Furthermore, there is an additional Constitutional component to the argument. Constitutionally, the federal government should have very little power, and there are specific, limited roles it was established to fulfill. Many libertarians advocate a return to that flawed-but-superior-to-the-status-quo arrangement laid out in the Constitution. I view that as a starting point: we start there and then continue that trend toward as localized governance as possible - ultimately down to governance of the individual.
2. “Might Makes Right” Libertarians apparently HATE might makes right. However, allow me to deprogram you; in a society with no regulation and everything is privatized and the govt cannot coerce anything; “might makes right” would reign…because you would effectively be in a “state of nature”.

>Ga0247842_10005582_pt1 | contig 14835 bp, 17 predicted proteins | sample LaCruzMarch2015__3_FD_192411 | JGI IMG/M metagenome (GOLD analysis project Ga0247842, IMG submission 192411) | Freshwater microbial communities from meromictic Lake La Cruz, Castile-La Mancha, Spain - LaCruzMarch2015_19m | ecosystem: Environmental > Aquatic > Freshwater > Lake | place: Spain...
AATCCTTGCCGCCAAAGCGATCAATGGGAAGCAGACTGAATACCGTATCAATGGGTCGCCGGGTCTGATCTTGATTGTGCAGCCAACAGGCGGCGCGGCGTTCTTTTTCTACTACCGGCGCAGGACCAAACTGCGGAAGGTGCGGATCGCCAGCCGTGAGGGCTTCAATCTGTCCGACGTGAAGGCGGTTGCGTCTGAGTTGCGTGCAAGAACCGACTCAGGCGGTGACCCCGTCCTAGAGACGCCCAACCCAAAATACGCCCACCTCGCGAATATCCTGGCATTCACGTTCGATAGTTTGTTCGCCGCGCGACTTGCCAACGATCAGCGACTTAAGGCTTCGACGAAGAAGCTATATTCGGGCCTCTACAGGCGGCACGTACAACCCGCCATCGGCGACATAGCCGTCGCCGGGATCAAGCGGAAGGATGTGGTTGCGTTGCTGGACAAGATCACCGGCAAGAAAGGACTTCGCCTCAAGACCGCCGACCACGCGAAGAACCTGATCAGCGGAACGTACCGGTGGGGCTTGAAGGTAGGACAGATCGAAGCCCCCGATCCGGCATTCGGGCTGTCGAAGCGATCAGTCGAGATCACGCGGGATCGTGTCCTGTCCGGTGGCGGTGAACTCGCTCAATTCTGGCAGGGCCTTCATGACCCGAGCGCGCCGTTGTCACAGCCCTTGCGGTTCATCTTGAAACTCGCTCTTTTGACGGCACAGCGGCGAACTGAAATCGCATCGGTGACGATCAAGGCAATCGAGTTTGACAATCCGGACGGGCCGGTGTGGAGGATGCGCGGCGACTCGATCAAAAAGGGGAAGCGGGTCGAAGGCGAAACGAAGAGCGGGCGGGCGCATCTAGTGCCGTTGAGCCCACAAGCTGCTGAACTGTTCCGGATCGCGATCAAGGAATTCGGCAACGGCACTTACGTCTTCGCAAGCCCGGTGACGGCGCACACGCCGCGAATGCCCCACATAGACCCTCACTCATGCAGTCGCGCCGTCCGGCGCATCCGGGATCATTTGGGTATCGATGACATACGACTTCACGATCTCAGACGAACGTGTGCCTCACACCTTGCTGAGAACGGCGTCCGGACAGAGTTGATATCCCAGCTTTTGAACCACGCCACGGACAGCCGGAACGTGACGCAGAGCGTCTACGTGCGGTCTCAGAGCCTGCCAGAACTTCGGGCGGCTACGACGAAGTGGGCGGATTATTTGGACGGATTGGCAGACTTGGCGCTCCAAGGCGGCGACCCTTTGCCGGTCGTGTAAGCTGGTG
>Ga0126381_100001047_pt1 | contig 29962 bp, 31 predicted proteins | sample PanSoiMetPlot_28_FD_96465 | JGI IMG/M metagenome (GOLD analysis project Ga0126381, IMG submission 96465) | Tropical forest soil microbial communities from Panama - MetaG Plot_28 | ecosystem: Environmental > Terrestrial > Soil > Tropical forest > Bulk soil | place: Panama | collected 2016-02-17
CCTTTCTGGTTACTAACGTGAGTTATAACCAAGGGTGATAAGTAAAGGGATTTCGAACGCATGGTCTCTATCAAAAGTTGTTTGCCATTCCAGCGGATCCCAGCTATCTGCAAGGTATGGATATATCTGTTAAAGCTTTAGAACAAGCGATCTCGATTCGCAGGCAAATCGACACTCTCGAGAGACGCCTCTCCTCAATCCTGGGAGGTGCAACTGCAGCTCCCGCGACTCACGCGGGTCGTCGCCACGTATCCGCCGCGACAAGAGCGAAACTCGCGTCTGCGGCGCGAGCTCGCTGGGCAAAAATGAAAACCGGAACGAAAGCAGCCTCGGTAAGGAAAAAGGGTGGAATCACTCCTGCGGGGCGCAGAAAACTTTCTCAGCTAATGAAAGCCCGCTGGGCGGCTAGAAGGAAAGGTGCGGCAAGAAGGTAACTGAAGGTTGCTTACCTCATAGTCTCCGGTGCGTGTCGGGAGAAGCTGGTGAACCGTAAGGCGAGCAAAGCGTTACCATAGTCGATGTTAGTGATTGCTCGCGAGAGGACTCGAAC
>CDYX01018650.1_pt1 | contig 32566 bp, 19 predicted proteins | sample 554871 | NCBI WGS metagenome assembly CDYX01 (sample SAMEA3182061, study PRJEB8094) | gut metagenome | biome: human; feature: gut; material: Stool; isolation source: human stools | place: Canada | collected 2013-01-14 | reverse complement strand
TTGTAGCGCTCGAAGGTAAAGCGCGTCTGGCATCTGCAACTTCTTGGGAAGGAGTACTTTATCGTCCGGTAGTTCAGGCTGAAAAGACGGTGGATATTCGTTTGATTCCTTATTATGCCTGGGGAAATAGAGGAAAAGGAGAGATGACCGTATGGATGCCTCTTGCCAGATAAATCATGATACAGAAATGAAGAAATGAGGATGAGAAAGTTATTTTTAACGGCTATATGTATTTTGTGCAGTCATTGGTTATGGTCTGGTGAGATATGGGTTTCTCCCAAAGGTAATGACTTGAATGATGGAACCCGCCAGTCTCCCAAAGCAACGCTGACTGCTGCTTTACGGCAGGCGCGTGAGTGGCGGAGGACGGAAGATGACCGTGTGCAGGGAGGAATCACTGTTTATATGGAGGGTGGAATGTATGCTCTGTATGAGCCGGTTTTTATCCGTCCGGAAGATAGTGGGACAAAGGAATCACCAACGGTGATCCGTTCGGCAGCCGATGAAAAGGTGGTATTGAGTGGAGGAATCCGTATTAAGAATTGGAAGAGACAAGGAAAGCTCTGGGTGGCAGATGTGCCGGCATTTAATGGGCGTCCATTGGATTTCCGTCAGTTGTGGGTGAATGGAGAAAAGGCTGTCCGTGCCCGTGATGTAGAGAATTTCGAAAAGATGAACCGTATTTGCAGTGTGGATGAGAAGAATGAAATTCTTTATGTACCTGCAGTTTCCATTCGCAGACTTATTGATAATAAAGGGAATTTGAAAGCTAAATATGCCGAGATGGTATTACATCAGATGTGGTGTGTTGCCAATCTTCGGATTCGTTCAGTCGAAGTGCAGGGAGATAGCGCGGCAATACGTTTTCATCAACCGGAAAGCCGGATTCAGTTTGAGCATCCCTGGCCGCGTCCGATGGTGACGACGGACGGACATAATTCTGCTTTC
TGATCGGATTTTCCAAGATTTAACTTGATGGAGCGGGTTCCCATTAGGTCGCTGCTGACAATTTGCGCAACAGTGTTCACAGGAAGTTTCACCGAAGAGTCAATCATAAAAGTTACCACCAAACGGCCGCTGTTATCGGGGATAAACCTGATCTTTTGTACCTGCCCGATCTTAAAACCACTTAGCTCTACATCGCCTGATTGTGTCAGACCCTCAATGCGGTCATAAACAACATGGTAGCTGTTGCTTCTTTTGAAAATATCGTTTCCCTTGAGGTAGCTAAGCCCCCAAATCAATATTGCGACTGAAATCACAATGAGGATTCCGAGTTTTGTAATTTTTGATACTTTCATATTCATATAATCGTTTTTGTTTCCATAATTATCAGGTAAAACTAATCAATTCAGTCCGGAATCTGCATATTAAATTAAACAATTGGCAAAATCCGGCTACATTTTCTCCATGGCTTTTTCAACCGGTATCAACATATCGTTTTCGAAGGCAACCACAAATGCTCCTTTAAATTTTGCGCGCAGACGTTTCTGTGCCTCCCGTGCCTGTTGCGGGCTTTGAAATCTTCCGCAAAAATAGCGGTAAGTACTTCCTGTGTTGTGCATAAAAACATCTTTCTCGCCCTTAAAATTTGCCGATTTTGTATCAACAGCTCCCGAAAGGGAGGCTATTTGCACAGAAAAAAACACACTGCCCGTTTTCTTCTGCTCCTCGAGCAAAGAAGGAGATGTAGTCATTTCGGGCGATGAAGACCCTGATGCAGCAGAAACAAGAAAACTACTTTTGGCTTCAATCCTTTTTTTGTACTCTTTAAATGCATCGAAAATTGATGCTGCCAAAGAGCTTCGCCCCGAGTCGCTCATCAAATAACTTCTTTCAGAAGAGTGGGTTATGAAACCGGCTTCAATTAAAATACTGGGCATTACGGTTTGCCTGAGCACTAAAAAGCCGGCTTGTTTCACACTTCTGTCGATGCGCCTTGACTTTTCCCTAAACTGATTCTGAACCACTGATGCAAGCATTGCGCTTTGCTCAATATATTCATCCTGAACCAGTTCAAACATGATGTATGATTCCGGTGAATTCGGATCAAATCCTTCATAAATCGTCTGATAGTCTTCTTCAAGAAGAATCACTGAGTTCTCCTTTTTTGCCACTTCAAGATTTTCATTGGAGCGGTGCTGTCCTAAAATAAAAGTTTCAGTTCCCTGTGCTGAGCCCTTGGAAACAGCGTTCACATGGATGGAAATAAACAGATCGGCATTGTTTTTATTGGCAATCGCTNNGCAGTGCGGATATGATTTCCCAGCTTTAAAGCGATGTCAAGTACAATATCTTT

Just because there would be no government regulation doesn’t mean there would be no regulation. Every service that the state provides has, does, and can exist absent the state: education, health care, mail, security, etc. I think the deprogramming that needs to take place is the automatic non-sequitur employed by statists that presumes that without government, nothing is possible.
And might doesn’t make right, no matter how that might was attained. But when you advocate for majority rule and for a cabal of ostensibly superior individuals to lord over others, who is really advocating coercion? Who is really advocating “might makes right”?
Look at this. NAOW. All of you. Wake the fuck up and smile, because something in the world has gone right tonight.